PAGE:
WASHINGTON -- Health insurance premium requests are beginning to trickle in from states with early filing deadlines, but the potential effects from the coronavirus pandemic are still largely speculative.
Some health insurers in early deadline states such as Vermont, Oregon and the District of Columbia are attributing portions of their proposed rate hikes for individual and small group plans to the pandemic, according to health department submissions, while most are opting to wait. But all of the companies caution that data on the pandemic's effects have yet to materialize, indicating that final premiums could be higher.
"The short answer is that nobody knows," said Margaret Murray, CEO of the Association for Community Affiliated Plans, adding that "countervailing winds" of things like a decline in routine care and the increase in COVID-19 treatment are clouding the crystal ball.
Proposed rate requests for 2021 will begin to pour in over the next couple weeks, with final rates approved in September. Early signs indicate that more plans will be offered on the exchanges created by the 2010 healthcare law than last year, in spite of the pandemic.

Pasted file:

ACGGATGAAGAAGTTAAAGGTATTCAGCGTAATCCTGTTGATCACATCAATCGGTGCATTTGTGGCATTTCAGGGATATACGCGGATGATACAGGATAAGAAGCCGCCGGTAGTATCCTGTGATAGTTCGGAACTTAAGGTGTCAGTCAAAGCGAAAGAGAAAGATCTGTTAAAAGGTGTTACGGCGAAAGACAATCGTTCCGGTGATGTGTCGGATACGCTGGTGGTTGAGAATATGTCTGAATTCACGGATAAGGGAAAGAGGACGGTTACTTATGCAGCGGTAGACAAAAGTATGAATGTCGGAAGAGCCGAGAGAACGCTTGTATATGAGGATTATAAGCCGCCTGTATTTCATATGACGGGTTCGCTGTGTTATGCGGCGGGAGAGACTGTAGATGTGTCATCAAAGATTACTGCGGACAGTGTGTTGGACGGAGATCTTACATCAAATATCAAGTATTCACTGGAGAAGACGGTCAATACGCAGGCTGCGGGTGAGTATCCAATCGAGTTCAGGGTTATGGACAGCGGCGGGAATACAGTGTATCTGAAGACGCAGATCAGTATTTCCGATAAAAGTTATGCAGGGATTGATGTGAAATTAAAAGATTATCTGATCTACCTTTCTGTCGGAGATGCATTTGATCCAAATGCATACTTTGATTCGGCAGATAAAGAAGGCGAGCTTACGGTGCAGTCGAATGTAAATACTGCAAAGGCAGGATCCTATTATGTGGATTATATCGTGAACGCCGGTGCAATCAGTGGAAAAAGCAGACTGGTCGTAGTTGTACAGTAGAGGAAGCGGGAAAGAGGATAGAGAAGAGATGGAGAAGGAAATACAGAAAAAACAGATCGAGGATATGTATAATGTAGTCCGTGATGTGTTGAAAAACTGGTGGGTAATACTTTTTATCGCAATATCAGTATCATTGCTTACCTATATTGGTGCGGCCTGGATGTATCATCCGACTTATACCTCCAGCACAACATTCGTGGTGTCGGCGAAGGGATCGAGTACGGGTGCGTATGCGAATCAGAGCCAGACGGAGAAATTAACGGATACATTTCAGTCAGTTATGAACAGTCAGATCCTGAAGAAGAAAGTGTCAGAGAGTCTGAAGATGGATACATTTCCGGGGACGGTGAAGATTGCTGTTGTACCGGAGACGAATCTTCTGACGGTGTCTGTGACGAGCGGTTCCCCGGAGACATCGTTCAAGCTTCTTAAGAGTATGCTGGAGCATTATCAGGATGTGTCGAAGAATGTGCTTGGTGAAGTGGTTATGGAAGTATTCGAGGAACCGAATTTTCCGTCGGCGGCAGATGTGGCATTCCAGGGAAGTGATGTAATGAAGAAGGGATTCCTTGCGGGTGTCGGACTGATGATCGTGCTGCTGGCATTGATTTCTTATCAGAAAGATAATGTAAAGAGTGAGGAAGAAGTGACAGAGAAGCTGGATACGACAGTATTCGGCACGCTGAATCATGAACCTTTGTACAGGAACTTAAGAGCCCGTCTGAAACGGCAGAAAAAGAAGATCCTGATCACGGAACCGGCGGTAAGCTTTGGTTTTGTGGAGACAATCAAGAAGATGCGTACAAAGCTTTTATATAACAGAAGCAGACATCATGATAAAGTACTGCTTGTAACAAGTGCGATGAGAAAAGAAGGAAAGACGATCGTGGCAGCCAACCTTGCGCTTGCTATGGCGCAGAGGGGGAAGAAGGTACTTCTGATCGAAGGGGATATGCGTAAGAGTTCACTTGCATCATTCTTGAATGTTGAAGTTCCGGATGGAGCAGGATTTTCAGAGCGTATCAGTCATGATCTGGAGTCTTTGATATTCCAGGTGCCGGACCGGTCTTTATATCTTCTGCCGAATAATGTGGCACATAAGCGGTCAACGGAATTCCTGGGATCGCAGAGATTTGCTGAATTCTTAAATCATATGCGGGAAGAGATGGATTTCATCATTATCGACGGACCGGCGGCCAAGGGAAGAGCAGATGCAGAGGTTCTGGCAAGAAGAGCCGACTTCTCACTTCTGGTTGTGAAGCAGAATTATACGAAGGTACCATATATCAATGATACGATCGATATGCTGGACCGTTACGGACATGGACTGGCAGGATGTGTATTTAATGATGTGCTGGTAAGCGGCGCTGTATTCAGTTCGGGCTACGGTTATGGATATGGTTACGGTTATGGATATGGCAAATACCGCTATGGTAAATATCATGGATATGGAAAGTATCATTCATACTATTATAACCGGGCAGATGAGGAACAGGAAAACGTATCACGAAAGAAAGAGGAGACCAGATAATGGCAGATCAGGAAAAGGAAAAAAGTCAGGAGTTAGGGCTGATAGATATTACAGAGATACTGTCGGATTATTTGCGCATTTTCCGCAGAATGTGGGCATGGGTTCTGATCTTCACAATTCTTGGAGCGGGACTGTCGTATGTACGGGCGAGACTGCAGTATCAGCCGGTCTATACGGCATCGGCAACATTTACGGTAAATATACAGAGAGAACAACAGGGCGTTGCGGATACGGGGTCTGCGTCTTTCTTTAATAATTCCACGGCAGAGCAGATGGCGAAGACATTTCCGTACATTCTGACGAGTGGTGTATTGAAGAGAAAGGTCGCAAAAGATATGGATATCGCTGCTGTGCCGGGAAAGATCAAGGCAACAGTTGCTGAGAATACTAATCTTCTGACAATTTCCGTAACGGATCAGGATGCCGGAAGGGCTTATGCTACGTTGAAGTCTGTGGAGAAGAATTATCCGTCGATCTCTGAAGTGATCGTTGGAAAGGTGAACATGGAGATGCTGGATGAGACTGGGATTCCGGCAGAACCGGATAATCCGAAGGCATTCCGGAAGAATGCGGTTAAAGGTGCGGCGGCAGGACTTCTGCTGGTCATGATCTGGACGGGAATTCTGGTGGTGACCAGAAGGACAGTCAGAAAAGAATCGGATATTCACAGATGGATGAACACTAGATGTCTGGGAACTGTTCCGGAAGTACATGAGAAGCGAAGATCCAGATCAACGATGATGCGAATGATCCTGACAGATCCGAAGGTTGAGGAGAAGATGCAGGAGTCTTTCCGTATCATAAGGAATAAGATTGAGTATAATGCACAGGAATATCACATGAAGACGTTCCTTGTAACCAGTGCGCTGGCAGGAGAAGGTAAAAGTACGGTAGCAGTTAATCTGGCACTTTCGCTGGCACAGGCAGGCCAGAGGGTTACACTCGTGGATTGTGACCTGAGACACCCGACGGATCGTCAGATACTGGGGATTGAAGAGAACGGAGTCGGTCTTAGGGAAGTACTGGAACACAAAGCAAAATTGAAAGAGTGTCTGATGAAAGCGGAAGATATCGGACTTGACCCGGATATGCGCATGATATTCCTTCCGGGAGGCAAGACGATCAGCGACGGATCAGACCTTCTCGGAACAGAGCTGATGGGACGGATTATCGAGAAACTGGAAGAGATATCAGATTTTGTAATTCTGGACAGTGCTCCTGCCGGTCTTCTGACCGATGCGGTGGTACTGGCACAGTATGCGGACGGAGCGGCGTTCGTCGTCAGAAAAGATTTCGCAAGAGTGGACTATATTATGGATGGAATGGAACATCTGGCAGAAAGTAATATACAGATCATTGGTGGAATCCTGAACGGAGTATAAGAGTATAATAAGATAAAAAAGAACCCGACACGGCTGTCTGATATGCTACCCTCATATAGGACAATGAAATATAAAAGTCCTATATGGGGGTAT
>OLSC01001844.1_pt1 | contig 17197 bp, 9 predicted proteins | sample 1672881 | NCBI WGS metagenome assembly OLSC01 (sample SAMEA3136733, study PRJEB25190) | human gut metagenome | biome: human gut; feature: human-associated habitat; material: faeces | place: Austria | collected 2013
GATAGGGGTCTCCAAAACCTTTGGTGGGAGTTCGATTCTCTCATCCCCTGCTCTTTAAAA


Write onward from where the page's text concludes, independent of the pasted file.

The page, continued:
Other unknown factors include the costs of tests and a vaccine, and how the dramatic spike in unemployment will shuffle people out of the small employer market and into the individual market and Medicaid. It's also unclear how quickly routine medical visits will resume, and what the long-term effects of the national shutdown will be -- particularly for patients with chronic disease.
Nearly half of people with chronic kidney disease who aren't already on dialysis are unaware they have the condition, according to the Centers for Disease Control and Prevention. More than 21% of diabetes patients, meanwhile, are also undiagnosed.
The statistics are why many public health experts fear the shutdown will have long-term effects for at-risk individuals who missed routine check-ups and screenings, including for other diseases like cancer. Signs already point to an increase in mental health and substance abuse deaths.
David Hoffman, a bioethicist who chairs the policy committee of the National Association of Chronic Disease Directors, said the effects likely won't begin to surface for another year as the medical community catches up on months of missed appointments.
"All of those things will take time," he said. "We don't have the capacity to screen everyone at once when things reopen."
Hoffman said he will be watching for evidence of increased heart disease, diabetes and other conditions through an annual CDC phone survey, known as the Behavioral Risk Factor Surveillance System. A projected spike in chronic disease diagnoses would likely trigger a correlating jump in healthcare spending, since conditions become more severe and expensive the longer a patient forgoes care.